Nothing feels better on a hot day than a cool, refreshing drink of water -- and almost nothing’s better for your body.
That refreshing drink of water is just as important to your lead- acid battery. Because like us, flooded batteries require periodic watering to stay healthy -- not too much or too little.
To keep your lead battery running at peak levels, follow these watering guidelines:
First -- does your battery need watering?
Generally speaking, there are two types of deep-cycle batteries:
- Flooded lead-acid batteries -- contain water and require periodic water top-offs
- AGM batteries -- are sealed and never require watering
If you have AGM batteries, you don’t need to water. If you have flooded lead-acid batteries, watering is fast and easy. Here’s how:
Start with Safety
To get started, make sure to wear personal protective equipment such as protective eyewear and gloves when working on batteries.
Double-check whether your battery needs regular watering service. Make sure to look for information on the battery labeling that indicate whether the battery can be opened and serviced. Depending upon the battery type you are using, the warning labels on your battery should direct you to “DO NOT OPEN” the battery, or “KEEP VENT CAPS TIGHT FOLLOWING WATERING SERVICE.” Make sure to follow the warning label instructions.
When to Add Water
Conventional batteries contain a liquid “electrolyte” mixture of sulfuric acid and distilled water. The plates in a lead battery contain an active material that should be continuously bathed in electrolytes for proper operation, safety, and long life.
A battery should only be watered after it is completely charged. But, you should always check the water level before charging.
Before charging, make sure there is just enough water to cover any exposed plates (rectangular metal parts visible when you look inside a battery). After charging, add enough water to bring the level to the bottom of the vent, about ¾ below the top of the cell.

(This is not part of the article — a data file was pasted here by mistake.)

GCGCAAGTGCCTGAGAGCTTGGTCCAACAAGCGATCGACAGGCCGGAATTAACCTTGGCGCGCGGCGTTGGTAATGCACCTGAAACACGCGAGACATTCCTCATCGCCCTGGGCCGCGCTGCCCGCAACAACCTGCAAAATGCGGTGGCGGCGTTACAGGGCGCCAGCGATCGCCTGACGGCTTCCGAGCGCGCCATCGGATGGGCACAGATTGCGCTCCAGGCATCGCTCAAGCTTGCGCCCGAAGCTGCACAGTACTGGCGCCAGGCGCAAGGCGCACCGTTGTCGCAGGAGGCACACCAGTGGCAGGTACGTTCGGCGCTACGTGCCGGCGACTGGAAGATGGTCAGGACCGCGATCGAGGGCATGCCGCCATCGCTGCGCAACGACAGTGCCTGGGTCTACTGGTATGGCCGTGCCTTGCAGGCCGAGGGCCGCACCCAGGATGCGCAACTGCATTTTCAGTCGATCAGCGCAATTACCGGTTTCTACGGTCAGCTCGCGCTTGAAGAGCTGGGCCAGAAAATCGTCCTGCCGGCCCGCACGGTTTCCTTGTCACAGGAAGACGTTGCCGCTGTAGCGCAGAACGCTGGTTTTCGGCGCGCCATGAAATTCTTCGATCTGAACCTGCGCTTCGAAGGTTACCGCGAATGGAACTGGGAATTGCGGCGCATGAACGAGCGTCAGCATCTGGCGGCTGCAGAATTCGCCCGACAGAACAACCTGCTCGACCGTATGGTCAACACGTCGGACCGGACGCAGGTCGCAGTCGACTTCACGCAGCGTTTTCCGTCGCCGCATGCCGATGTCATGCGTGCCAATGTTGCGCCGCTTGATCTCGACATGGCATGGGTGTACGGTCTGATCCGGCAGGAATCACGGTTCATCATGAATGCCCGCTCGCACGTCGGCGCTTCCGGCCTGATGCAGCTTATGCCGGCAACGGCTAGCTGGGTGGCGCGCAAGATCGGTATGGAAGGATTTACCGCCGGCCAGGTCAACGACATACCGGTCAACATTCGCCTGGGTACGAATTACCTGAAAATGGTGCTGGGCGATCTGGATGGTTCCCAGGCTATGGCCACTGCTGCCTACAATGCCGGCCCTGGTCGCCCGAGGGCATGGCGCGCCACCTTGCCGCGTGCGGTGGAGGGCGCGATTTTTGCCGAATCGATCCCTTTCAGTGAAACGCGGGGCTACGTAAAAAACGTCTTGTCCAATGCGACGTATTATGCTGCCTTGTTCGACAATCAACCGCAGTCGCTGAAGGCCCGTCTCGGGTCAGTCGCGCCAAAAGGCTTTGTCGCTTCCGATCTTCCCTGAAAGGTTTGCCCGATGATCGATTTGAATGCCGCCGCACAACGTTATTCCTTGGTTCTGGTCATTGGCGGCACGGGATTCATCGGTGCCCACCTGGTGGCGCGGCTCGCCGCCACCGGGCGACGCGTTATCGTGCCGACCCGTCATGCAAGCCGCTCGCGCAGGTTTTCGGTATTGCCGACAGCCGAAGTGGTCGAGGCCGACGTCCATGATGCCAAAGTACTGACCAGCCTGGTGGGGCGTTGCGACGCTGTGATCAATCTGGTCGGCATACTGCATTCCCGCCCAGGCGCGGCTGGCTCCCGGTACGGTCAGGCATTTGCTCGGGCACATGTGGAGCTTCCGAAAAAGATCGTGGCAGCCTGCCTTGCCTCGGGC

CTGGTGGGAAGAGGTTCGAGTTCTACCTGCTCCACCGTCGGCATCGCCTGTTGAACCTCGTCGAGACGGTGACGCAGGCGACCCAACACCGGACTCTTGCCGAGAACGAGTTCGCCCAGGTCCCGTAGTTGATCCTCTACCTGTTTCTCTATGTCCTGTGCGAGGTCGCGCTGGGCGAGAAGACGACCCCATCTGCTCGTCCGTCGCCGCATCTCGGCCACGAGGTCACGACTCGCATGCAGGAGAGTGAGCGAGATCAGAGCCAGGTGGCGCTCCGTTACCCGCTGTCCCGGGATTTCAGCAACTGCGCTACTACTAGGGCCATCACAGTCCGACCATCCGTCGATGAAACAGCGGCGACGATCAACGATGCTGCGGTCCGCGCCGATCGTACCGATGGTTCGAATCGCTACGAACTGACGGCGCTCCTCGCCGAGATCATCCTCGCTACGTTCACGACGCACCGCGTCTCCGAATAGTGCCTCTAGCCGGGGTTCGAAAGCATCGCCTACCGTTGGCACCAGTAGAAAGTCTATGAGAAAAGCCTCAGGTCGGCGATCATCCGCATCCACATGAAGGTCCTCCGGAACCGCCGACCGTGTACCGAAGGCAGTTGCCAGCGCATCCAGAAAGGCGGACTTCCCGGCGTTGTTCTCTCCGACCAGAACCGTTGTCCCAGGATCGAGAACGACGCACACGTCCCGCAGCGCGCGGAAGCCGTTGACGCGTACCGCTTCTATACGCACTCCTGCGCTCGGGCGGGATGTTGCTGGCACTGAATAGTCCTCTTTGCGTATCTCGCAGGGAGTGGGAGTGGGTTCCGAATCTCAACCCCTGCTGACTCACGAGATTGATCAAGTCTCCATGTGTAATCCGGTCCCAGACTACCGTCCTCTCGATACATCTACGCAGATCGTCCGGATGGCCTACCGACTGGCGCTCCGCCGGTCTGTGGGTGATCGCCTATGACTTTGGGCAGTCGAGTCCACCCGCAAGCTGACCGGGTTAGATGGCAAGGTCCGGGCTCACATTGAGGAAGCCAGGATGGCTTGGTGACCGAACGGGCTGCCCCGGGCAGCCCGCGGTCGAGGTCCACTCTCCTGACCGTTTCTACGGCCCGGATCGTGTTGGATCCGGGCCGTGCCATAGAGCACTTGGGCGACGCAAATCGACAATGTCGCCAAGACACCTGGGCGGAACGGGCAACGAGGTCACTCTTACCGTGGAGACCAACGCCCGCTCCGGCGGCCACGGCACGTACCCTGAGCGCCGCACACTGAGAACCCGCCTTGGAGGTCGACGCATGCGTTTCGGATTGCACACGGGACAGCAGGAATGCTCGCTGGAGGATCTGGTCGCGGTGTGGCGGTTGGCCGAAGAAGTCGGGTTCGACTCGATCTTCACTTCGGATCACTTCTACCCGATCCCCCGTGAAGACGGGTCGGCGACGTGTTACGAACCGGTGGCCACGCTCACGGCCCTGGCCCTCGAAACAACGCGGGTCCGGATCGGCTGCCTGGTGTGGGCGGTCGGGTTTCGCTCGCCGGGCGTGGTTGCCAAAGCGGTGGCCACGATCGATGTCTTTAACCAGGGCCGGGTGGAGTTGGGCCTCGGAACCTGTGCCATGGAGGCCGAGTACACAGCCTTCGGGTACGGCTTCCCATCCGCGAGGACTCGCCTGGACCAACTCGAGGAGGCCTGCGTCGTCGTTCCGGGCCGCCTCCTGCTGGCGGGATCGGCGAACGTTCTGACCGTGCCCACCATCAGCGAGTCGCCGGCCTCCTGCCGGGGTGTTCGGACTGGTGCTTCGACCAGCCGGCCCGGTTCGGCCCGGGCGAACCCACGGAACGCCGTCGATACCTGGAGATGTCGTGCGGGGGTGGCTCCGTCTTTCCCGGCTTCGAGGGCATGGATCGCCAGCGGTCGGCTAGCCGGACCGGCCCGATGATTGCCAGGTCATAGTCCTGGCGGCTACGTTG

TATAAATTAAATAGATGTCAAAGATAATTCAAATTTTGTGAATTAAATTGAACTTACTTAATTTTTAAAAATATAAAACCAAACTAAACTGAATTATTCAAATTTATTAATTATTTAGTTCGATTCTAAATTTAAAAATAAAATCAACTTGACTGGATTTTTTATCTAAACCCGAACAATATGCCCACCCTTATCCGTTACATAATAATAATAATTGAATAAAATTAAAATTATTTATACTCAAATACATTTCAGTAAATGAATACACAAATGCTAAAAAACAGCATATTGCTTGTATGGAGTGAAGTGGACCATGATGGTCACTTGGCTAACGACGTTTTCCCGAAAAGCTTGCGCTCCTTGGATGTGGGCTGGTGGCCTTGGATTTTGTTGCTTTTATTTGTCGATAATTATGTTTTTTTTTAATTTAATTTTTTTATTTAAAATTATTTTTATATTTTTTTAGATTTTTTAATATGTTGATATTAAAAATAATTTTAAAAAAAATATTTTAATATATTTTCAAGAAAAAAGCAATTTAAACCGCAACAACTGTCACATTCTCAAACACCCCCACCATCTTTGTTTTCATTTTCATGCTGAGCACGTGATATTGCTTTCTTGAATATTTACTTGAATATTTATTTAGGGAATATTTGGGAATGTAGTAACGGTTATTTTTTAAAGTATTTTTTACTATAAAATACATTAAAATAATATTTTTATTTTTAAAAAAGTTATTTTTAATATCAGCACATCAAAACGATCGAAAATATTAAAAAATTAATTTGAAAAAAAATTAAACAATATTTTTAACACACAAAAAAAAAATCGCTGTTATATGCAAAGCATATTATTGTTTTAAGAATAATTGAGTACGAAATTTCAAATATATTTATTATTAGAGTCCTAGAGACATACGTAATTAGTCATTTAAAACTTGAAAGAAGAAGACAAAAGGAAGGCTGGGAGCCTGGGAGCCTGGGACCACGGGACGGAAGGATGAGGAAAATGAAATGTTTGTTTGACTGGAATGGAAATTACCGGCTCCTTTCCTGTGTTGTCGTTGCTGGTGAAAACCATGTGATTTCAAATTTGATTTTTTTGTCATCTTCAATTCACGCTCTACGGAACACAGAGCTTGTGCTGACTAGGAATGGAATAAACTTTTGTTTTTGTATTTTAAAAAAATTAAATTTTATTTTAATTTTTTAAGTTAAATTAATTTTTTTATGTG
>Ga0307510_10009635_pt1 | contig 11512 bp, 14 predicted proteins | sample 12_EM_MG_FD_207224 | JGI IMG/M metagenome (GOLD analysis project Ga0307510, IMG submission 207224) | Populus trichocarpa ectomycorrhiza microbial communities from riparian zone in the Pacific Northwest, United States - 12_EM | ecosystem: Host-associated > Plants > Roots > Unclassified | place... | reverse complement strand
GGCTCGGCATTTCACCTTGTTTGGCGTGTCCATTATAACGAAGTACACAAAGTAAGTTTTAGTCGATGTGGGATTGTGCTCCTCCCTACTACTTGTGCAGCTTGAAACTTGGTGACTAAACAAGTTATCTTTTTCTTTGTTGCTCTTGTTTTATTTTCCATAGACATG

Important note: that battery owners should never add sulfuric acid to their battery. During normal operation batteries will only consume water – and not sulfuric acid. When your battery’s electrolyte is observed to be low, filling the battery with water will keep the battery healthy and safe for use.
While a battery is charging, the density of the electrolyte solution will increase. If too much water was added before charging, the electrolyte will expand and cause the battery to overflow and damage the battery. Additionally, excessive battery watering can result in additional dilution of the electrolyte, resulting in reduced battery performance.
“How often should I water my battery?”
How often you add water to your battery will depend on how often you use it. A golf cart battery that is only used on the weekends may only require once a month watering. A forklift used all day, every day, may need to have its battery watered every week. Hot weather also increases the need for watering.
It’s important to check your battery’s fluid level regularly – and the best practice is to do so after the battery is finished charging.
Avoid Tap water
Tap water contains minerals that are harmful to batteries, even if added in small amounts. That's why distilled water is your best bet. It’s inexpensive, available everyone, and much cheaper than replacing a failed battery.
Remember, that water will sit on top of the acid solution in your battery until it is mixed by the bubbling produced by charging. If you are taking hydrometer readings of the electrolyte, take readings it’s best to take them after charging is complete.
Don’t let your battery get dehydrated. Keep it watered year-round and it’ll work harder and last longer for you!